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In the wrongful death case for Lee Lindemann, filed on behalf of the Estate of Sue Ann Lindemann, the U.S. District Court ruled that estoppel blocked National Fire & Marine Insurance Co. from invoking a “declining balance” provision in its insurance policy. The insurance company asked for a reduction from its $1 million liability limit to $600,000 by subtracting the $400,000 National paid for the defense expenses during two years of litigation.

National’s policy covered Dr. Erick Falconer in this wrongful death case and another defendant, Western Healthcare. In May 2013, the answer that Falconer’s attorney submitted to “Interrogatory 9” said he was insured under a National policy that had a $1 million liability limit.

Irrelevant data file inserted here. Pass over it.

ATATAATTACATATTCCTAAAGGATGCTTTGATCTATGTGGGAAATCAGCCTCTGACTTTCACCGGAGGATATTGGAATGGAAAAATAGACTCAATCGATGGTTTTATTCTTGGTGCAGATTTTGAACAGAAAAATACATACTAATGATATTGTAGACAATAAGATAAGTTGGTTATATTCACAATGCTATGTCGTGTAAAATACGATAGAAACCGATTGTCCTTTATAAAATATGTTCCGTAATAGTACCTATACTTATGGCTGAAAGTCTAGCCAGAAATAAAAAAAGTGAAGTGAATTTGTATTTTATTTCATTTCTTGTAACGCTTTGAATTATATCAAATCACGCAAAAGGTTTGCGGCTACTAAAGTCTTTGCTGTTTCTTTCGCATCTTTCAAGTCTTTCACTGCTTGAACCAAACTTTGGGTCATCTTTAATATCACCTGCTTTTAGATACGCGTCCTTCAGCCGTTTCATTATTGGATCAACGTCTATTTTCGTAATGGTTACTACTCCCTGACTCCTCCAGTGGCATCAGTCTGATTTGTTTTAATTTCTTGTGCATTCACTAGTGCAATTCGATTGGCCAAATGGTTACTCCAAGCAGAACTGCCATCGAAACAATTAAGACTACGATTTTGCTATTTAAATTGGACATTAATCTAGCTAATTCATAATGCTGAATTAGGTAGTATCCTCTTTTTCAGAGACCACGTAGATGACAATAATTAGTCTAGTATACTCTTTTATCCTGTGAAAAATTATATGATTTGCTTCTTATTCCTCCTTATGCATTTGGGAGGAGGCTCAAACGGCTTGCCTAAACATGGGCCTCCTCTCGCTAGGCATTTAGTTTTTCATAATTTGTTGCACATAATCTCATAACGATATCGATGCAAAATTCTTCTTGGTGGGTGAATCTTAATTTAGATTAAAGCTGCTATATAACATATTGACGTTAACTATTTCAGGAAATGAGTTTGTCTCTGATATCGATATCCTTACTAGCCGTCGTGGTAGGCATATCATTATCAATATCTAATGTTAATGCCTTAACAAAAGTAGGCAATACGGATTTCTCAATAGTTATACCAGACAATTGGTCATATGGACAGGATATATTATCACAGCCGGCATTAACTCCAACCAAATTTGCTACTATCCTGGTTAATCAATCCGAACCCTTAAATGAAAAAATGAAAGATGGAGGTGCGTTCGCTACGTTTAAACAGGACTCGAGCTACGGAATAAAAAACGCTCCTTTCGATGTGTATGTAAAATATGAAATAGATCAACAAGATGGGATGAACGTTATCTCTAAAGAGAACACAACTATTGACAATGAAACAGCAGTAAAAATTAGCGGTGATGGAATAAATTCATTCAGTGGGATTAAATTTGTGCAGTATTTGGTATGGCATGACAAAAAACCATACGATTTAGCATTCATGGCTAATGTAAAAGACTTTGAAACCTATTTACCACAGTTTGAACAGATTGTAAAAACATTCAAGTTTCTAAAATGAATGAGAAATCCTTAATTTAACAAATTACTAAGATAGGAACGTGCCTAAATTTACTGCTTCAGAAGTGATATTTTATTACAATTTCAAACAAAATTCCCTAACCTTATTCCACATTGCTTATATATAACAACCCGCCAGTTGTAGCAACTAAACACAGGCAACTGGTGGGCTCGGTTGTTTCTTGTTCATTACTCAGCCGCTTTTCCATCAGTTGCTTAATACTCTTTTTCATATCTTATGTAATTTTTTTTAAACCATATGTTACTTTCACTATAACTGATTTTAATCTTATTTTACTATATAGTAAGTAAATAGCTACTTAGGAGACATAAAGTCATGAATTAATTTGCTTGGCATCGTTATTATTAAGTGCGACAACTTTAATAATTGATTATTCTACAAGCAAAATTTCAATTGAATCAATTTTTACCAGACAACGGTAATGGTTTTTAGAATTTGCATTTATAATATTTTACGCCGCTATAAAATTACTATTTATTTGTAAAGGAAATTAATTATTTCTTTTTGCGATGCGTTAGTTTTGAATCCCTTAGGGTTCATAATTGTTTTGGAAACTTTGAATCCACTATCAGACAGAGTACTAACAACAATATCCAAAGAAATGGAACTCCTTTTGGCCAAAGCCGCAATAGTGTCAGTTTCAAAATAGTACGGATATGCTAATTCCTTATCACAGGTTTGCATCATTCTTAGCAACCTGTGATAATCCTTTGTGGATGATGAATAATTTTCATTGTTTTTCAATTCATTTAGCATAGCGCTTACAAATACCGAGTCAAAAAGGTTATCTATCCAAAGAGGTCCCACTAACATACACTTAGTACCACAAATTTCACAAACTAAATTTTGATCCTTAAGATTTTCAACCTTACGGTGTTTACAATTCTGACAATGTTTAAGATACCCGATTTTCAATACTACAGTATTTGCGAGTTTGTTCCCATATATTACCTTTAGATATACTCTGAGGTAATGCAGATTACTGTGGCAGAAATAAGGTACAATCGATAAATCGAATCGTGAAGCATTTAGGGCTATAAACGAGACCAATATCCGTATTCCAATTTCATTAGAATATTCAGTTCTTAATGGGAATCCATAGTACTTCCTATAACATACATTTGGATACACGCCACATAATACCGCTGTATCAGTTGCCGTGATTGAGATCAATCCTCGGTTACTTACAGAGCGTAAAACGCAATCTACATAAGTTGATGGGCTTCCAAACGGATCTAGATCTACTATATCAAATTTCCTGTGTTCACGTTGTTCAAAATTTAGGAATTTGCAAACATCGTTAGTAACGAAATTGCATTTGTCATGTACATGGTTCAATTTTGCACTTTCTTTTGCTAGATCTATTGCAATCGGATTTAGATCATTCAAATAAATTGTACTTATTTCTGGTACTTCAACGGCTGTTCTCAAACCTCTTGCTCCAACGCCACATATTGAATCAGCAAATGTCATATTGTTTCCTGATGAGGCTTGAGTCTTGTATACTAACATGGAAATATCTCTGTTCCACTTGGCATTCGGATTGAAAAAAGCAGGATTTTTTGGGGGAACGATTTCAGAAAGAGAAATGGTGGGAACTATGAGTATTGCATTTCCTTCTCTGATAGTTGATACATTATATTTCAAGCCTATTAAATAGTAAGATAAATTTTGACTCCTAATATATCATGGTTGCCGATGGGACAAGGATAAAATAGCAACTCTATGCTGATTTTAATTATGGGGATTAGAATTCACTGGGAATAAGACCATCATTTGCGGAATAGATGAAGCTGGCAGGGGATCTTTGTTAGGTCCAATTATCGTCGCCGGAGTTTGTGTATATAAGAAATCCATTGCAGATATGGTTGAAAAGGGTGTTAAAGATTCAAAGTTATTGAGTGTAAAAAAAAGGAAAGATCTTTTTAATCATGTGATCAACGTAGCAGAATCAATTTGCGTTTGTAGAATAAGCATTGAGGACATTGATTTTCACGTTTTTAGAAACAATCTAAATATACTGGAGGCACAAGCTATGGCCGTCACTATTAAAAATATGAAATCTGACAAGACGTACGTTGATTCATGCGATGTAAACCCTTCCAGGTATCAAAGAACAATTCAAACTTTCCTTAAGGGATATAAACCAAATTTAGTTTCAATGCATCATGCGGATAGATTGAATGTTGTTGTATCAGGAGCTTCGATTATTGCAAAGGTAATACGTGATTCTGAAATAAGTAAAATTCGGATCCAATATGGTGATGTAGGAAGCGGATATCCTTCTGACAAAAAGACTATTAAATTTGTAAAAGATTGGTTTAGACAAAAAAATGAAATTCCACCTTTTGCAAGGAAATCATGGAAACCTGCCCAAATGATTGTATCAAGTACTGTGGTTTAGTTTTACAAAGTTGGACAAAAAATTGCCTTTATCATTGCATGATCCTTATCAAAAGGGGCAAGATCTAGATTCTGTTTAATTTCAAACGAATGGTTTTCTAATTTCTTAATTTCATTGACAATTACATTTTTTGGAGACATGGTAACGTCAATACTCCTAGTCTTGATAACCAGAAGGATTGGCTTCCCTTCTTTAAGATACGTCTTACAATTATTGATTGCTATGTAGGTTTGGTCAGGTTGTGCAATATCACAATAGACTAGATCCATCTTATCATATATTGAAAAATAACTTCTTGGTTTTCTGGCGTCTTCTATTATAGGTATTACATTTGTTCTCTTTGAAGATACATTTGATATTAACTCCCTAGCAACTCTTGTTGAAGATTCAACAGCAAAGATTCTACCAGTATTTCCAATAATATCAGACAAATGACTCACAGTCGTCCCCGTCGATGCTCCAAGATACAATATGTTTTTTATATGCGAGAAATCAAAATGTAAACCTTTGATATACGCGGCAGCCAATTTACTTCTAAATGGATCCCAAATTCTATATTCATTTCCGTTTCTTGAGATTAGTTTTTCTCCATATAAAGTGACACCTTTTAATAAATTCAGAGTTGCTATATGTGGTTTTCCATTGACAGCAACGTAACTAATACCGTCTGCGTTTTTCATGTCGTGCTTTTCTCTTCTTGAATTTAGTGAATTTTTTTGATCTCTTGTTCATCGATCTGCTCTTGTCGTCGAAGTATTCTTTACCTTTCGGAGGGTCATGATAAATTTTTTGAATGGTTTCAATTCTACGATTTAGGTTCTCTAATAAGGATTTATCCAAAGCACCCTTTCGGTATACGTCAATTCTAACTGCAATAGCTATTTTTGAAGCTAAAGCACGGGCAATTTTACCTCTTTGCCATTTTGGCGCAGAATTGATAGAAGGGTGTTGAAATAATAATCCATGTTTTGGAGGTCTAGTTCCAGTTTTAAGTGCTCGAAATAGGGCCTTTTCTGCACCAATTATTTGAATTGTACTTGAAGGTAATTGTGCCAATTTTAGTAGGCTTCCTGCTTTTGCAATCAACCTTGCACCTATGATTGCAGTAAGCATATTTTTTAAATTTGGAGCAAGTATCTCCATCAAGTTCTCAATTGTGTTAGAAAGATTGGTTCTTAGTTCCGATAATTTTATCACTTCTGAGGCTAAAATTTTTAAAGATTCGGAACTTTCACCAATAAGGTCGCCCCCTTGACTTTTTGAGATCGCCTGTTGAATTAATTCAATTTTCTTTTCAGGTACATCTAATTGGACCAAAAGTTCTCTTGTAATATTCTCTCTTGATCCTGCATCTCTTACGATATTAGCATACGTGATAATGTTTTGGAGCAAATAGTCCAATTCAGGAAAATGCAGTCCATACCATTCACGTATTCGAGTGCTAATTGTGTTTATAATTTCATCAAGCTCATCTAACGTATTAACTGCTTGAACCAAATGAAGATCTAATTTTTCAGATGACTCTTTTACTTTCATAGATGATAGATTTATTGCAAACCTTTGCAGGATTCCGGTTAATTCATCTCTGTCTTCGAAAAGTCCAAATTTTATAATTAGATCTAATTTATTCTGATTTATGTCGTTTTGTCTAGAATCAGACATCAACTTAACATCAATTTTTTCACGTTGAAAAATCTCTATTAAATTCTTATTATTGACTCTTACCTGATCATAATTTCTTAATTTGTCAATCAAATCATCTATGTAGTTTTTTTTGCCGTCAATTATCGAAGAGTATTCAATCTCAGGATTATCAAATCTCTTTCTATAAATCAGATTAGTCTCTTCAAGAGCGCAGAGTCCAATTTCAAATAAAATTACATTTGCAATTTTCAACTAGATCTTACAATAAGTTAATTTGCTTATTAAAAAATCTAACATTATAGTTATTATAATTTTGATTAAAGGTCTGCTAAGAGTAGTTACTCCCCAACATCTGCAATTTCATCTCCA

But when responding to her request for a copy of the insurance policy, Dr. Falconer’s attorneys reportedly took the shortcut of referring back to this interrogatory answer. This maneuver meant that the litigants didn’t see the policy provision that ordinarily would have reduced the liability limit by the amount of defense expenditures.
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Jodi Hall sued Dr. Roberto P. Cippola for medical malpractice, claiming that he had violated the applicable standard of care by not referring Jason Hall, Jodi’s husband, to a hospital emergency room. Jason had gone to St. Joseph’s PromptCare complaining of chest pain.